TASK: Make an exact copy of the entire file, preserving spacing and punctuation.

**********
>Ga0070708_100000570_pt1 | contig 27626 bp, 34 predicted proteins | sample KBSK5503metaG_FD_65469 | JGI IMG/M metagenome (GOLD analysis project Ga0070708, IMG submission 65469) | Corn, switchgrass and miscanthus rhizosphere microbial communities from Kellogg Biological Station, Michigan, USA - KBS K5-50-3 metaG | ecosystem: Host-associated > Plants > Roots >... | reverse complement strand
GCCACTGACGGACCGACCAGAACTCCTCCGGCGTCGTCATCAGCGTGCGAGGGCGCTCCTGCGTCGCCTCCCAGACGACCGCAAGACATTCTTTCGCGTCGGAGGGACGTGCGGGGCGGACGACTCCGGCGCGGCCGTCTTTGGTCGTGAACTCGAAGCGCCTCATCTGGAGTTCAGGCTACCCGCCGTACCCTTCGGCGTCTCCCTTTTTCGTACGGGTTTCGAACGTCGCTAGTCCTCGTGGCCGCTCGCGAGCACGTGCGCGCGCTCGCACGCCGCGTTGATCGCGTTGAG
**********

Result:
>Ga0070708_100000570_pt1 | contig 27626 bp, 34 predicted proteins | sample KBSK5503metaG_FD_65469 | JGI IMG/M metagenome (GOLD analysis project Ga0070708, IMG submission 65469) | Corn, switchgrass and miscanthus rhizosphere microbial communities from Kellogg Biological Station, Michigan, USA - KBS K5-50-3 metaG | ecosystem: Host-associated > Plants > Roots >... | reverse complement strand
GCCACTGACGGACCGACCAGAACTCCTCCGGCGTCGTCATCAGCGTGCGAGGGCGCTCCTGCGTCGCCTCCCAGACGACCGCAAGACATTCTTTCGCGTCGGAGGGACGTGCGGGGCGGACGACTCCGGCGCGGCCGTCTTTGGTCGTGAACTCGAAGCGCCTCATCTGGAGTTCAGGCTACCCGCCGTACCCTTCGGCGTCTCCCTTTTTCGTACGGGTTTCGAACGTCGCTAGTCCTCGTGGCCGCTCGCGAGCACGTGCGCGCGCTCGCACGCCGCGTTGATCGCGTTGAG